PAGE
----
He would not confirm whether there had been any resignations as a result of Bazley’s report, citing employment law and privacy concerns, but said partners took collective responsibility for Russell McVeagh’s shortcomings.
What was clear in the report, though, “the firm has accepted the recommendations set out in this report, and with the leadership of the current Board, I am confident it is well-placed to tackle the challenges ahead”.
3. Emphasis on alcohol consumption
Issues relating to alcohol and the lack of alcohol policies were riddled throughout the report. Although Bazley explicitly said inappropriate sexual conduct could never be justified by the consumption of alcohol, there is a sense that by way of Bazley's comments, but for the alcohol, the incidents may not have happened.
“My sense is that the current generation of partners inherited a firm with significant elements of an old fashioned, ‘blokey’ culture where the availability of alcohol was unlimited and provided an opportunity for some to habitually drink in excess.
“This was at times accompanied by appalling behaviour of a crude, drunken, and sexual nature."
This echos the firm's response when the allegations of sexual assault and misconduct were brought to light earlier this year in an RNZ interview, where Pip Greenwood said the firm had put in place a training programme specifically for the clerks called 'Alcohol and Me' (which is a Lion developed programme). Rather than the focus on the offending, and the consequences for the offenders, the onus was placed on the interns.
“The Wellington HR manager asked for further details. The clerk was unwilling to provide the name of the partner or the name of the clerk concerned.”
“A number of partners and the HR director told me there was a strong request for privacy from one of the clerks, which made communication difficult," for example.
4. Historic accounts of sexual assault
The report noted: “I was not told of any recent instances of sexual harassment, sexual assault, or alcohol-fuelled behaviour.”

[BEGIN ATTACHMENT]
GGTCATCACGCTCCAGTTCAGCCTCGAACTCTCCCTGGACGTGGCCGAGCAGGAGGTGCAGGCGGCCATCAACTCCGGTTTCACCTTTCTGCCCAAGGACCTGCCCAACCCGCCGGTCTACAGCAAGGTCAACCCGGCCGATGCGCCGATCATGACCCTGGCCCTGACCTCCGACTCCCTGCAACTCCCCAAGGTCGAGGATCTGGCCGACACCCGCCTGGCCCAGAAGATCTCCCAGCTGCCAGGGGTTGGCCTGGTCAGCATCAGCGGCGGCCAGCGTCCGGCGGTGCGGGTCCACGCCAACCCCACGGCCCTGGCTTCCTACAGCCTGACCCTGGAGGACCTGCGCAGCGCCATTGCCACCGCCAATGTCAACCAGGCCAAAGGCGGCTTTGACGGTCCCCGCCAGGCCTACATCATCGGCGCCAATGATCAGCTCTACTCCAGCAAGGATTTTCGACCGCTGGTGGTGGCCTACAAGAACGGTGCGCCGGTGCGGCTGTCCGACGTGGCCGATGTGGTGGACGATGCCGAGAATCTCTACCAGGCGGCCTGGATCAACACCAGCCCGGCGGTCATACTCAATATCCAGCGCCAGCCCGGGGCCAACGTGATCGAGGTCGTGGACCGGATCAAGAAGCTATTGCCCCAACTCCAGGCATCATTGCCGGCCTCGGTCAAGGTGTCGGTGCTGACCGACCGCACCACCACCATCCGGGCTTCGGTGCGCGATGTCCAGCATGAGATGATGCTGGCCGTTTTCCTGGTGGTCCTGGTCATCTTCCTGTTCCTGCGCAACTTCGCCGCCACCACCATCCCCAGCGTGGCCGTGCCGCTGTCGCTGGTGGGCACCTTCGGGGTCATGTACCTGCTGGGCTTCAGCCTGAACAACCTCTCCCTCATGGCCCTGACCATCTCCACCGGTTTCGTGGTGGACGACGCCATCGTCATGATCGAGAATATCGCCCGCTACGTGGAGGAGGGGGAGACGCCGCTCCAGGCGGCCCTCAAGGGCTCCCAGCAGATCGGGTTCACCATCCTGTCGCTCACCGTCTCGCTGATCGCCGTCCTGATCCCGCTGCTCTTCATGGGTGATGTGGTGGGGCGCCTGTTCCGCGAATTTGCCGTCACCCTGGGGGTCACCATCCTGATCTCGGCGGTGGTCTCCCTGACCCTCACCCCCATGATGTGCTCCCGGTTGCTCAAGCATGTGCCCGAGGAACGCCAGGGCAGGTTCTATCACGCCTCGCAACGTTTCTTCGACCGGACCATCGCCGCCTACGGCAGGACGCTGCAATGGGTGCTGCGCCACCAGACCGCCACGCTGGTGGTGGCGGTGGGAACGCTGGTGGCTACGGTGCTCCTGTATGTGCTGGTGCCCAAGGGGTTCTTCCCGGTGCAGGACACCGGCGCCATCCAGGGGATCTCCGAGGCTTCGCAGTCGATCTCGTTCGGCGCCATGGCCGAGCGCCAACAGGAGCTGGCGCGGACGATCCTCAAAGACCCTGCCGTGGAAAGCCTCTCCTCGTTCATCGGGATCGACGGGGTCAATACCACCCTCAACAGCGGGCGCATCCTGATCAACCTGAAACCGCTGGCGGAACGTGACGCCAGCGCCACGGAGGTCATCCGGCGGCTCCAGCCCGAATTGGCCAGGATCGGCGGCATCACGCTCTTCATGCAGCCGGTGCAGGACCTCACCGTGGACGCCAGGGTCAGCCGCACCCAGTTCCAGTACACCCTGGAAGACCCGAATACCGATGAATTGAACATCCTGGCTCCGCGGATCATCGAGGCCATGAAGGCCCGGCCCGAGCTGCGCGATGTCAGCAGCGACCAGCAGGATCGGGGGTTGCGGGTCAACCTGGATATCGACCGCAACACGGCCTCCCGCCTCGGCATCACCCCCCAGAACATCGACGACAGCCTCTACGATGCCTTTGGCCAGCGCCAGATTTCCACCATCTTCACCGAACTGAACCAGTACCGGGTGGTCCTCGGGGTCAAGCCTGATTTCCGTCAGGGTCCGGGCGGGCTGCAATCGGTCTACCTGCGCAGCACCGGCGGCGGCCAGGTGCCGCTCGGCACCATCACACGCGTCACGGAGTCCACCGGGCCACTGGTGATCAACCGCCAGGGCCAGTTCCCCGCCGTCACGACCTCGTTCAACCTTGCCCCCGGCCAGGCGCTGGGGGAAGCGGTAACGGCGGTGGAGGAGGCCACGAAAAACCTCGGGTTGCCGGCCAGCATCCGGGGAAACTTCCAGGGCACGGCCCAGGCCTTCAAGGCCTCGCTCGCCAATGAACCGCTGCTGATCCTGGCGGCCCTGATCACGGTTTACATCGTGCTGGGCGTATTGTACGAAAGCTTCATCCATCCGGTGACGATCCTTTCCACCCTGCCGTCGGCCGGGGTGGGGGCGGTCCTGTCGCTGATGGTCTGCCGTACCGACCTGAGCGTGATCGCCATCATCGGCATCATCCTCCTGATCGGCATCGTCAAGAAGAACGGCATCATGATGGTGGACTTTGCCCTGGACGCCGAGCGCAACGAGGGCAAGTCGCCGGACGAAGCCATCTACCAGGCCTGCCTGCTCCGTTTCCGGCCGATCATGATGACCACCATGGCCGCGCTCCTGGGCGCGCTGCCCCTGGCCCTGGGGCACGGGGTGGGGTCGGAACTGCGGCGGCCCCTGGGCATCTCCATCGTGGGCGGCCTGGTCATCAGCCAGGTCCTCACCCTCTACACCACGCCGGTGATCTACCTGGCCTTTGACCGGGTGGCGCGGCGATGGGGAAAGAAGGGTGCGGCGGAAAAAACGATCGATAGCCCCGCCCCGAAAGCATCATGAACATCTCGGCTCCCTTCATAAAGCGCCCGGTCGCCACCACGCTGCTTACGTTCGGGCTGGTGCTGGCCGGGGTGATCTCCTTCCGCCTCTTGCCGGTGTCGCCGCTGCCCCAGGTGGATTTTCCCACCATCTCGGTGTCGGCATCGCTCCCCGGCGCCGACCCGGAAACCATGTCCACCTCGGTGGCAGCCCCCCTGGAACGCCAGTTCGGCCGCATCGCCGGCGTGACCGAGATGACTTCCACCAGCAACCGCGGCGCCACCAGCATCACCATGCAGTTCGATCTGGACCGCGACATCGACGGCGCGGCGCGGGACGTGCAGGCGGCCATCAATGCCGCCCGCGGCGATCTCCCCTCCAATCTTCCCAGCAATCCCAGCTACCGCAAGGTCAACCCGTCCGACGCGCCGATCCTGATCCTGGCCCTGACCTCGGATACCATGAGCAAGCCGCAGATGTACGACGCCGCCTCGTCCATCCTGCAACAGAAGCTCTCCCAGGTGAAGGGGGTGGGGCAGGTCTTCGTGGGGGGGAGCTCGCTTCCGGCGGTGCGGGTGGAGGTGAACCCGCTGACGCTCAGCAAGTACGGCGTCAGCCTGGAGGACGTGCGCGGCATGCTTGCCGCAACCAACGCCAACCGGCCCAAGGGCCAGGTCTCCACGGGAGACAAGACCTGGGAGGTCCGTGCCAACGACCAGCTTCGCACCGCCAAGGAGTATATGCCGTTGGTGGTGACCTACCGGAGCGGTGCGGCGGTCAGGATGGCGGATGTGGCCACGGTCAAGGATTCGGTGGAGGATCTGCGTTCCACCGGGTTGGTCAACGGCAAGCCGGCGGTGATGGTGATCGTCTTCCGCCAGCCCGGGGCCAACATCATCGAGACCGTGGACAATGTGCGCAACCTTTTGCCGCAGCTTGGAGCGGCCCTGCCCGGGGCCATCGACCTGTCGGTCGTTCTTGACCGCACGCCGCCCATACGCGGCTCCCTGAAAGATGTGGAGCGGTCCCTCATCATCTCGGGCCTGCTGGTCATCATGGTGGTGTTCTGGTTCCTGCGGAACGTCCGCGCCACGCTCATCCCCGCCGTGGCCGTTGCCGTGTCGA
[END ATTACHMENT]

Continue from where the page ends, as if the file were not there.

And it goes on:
In the course of inquiries into Russell McVeagh's handling of the summer clerk programme allegations, Newsroom has been informed of incidents involving eight male staffers accused of sexual misconduct, harassment or inappropriate behaviour to staff dating back to 2000. Some of those implicated have left the firm.
“No Russell McVeagh staff members I spoke to described recent instances of sexual harassment or sexual assault,” the report read.
"Some of these allegations were historic and others less so. ... I have not conducted an investigation into any of these allegations, and have not made factual findings" - which raises the fundamental question of whether Bazley had sufficient access to all information.
5. Access to all information
Bailey said she had "full access to the files relating to the incidents along with ancillary documentation that informed the firm’s handling of the incidents”.
But, “I have not been able to speak to all the relevant people. In particular, I did not interview the two men concerned although I did have a telephone conversation with the solicitor and both provided written feedback".
Again, she wasn't able to speak to the issue of the verbal reference for the solicitor, as “it has not been possible for me to make findings about precisely what was said in the verbal reference”. Duncan Cotterill told Bazley it had no view on the matter, despite Newsroom's earlier reporting.
Russell McVeagh has 330 employees across the two offices. In total 237 people were interviewed. Seventy took place in Wellington, and 128 interviews took place in Auckland. The rest were comprised of letters, phone, and skype interviews by other stakeholders.
There was no detail of how many interviews included current employees, and no break-down by age, position, gender, or ethnicity.
Bazley said the majority of interviews were positive about the firm, but how many of those positive references were made by current employees, who may or may not have an interest in the reputation of the firm. Bazley also established in her report that it is well known few women feel incentivised to come forward in instances of sexual violence. Thus a break-down of the numbers would have been useful.
Where to from here
If indeed the firm is to accept the recommendations, it could mean the introduction of overtime pay.
The report's specific recommendation: “That a fair system of days in lieu or payment for overtime be developed, applied consistently, and not left to the discretion of the partners”.
The ‘or’ is important here. “The other issue staff told me about was that in busy teams, even if they were given a catch-up day, the team was so busy they felt there was never time to take it.
“I have formed a view that, as the current discretionary system is not fair and doesn’t work in all cases, a formal system of compensation for overtime is urgently needed …. Such a change will provide a positive incentive to manage staff well and also act as an auditing system. Poor managers will feel the financial impact and quickly come into line. This could be part of an overall review of the remuneration for junior lawyers.”
Meanwhile, the offenders are no longer at the firm, sexual harassment is supposedly a thing of the past, and the partnership - who to reiterate has Bazley's full confidence to fulfil the watered down recommendations - will keep ticking along, business as usual.